In rural parts of the developing world, health care is iffy at best. If there is a healthcare facility, it often lacks trained employees and equipment. The equipment may even be outdated due to the expense to update it. And, too often, people traveling to a healthcare facility die in their travels.

This is the case seen in newborns when they are born in a rural village and must make the voyage to the nearest healthcare facility. It is very common for premature newborns to have difficulty breathing.

“Hospitals supply continuous positive airway pressure (CPAP) to keep the lungs ‘open’ as the baby breathes on its own. However, very premature babies who cannot breathe on their own require dual pressure treatment along with CPAP to provide both negative and positive pressure to the lungs at a normal breathing frequency.”

In first world countries, this is an easy fix because they are usually born at a hospital with the necessary equipment. However, this is not true in the rural parts of the developing world. Babies that need treatment for underdeveloped lungs do not have access to the dual pressure treatment system because the equipment is expensive, difficult to operate, or hard to upkeep.

According to the World Health Organization, the mortality rate of premature infants in underdeveloped countries can be up to eight times higher than in the U.S., due to lack of resources. But there is hope for the newborn babies of the developing world.

Stephen John and Joseph Barnett, two engineering students at Western Michigan University (WMU), invented the NeoVent. This device is an easy-to-operate dual-pressure system that is aimed at helping premature babies breathe.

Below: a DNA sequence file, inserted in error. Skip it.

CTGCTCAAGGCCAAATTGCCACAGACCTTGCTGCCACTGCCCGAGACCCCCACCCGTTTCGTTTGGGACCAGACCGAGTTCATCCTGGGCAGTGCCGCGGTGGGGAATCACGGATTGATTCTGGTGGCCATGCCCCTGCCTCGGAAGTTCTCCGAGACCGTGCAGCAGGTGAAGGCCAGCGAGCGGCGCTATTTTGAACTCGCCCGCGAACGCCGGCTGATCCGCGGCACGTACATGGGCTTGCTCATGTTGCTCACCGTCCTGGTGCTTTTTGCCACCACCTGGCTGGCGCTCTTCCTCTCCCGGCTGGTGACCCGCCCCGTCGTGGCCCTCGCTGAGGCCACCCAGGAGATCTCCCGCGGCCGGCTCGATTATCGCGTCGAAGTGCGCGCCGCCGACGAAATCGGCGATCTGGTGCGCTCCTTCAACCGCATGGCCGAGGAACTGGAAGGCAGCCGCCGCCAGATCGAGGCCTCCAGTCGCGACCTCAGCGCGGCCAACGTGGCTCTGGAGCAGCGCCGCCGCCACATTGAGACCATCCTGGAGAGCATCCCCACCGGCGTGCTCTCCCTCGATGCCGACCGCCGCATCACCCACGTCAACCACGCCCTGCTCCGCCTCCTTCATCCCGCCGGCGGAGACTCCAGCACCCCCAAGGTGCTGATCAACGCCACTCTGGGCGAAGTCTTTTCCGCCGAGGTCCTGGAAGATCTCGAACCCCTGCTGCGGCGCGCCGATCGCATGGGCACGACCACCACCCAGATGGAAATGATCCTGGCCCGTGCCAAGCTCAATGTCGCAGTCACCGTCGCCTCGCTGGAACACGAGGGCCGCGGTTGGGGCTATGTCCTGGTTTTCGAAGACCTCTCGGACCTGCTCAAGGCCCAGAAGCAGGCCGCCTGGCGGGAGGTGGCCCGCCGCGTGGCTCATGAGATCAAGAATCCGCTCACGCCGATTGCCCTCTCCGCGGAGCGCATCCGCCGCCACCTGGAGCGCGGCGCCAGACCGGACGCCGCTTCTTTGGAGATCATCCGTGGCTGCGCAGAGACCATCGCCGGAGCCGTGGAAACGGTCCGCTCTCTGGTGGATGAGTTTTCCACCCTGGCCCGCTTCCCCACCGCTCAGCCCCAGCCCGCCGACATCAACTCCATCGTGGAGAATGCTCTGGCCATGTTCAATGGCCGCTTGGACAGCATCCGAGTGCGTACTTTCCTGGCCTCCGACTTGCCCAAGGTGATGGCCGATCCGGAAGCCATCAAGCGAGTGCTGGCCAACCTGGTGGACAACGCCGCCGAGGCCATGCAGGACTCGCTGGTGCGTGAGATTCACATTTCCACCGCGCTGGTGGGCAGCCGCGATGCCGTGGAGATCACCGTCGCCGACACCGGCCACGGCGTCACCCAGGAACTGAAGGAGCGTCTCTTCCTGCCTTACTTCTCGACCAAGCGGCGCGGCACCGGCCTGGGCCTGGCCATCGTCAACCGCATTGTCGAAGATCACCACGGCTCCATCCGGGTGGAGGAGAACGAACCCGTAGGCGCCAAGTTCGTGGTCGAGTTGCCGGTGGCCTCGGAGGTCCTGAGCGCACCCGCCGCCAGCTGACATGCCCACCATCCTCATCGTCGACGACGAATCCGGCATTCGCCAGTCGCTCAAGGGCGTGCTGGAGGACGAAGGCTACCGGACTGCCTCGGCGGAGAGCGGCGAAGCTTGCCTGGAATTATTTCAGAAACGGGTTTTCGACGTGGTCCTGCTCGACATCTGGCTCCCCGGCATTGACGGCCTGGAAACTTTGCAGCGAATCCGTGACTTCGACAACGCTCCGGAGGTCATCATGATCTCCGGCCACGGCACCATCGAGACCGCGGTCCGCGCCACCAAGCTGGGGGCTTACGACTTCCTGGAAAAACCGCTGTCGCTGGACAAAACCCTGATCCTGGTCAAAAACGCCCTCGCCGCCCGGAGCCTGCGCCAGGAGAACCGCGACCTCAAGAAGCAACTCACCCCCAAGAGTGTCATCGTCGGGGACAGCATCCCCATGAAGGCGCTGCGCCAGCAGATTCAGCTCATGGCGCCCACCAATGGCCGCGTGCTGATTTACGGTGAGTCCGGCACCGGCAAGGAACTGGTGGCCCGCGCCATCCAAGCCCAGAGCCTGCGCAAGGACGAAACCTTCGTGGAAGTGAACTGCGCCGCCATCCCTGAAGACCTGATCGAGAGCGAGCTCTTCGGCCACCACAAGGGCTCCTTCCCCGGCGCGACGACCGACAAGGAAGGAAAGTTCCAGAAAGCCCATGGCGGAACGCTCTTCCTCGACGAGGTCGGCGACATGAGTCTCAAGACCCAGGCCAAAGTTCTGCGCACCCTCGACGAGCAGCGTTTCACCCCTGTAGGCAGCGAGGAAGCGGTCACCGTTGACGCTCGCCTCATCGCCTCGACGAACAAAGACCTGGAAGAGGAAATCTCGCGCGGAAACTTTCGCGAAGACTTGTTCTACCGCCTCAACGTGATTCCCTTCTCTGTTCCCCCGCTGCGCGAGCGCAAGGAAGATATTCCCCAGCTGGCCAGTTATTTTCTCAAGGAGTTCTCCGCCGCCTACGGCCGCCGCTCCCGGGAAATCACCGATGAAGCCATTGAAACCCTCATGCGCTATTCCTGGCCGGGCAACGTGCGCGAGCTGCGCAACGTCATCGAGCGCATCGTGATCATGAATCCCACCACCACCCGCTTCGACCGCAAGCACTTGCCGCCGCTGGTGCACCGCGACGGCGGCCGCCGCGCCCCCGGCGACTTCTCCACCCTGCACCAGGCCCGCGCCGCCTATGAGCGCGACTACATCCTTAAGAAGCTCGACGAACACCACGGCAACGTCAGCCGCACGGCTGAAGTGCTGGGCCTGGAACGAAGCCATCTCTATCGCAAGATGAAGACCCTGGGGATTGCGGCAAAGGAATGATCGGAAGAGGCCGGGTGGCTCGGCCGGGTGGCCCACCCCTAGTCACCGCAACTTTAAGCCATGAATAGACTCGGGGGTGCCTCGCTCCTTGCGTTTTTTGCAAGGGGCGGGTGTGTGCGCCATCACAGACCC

“The NeoVent consists of an innovative oscillatory relief valve, and is driven by excess air generated by the CPAP machine. Air at a constant pressure is transported from the CPAP machines into the child’s airway via a tube. The tube is submerged into water to produce bubbles, which are caught in a small inverted bowl on the relief valve.”

As this tube fills bubbles, a positive pressure is applied to the infant’s lungs, bringing in air. And as the bubbles disperse, a negative pressure is applied to the infant’s lungs, pulling air out of the lungs. This is seen as a breathing motion on the infant’s chest.

By keeping the developing world in mind, John and Barnett have priced the machine at a mere $25. The engineering students plan to implement the NeoVent in limited resource facilities in Nepal, Kenya and Uganda.

John and Barnett received $3,500 as U.S. winners of the 2015 James Dyson Award. The students plan to use this money to start clinical trials and manufacture a second round of production level devices.

The NeoVent also won the Lemelson-MIT undergraduate “Cure It” competition and the Brian Thomas Entrepreneurial competition at Western Michigan University. In addition to these awards, NeoVent is also the recipient of a VentureWell E-teams grants and a research grant from WMU’s honors college.

NeoVent maybe not look like the expensive technology in state of the art hospitals, but it functions just the same. By creating an effective and affordable device, John and Barnett will be saving many premature infants’ lives in the developing world.

Kerri Szulak

Sources: Machine Design, WMU News
Photo: Flickr

Not all countries are created equally when it comes to raising children. While some countries have better opportunities for their mothers and children, including education, day care services, and early childhood development programs, others do not have proper healthcare or other resources to help keep mothers and babies healthy.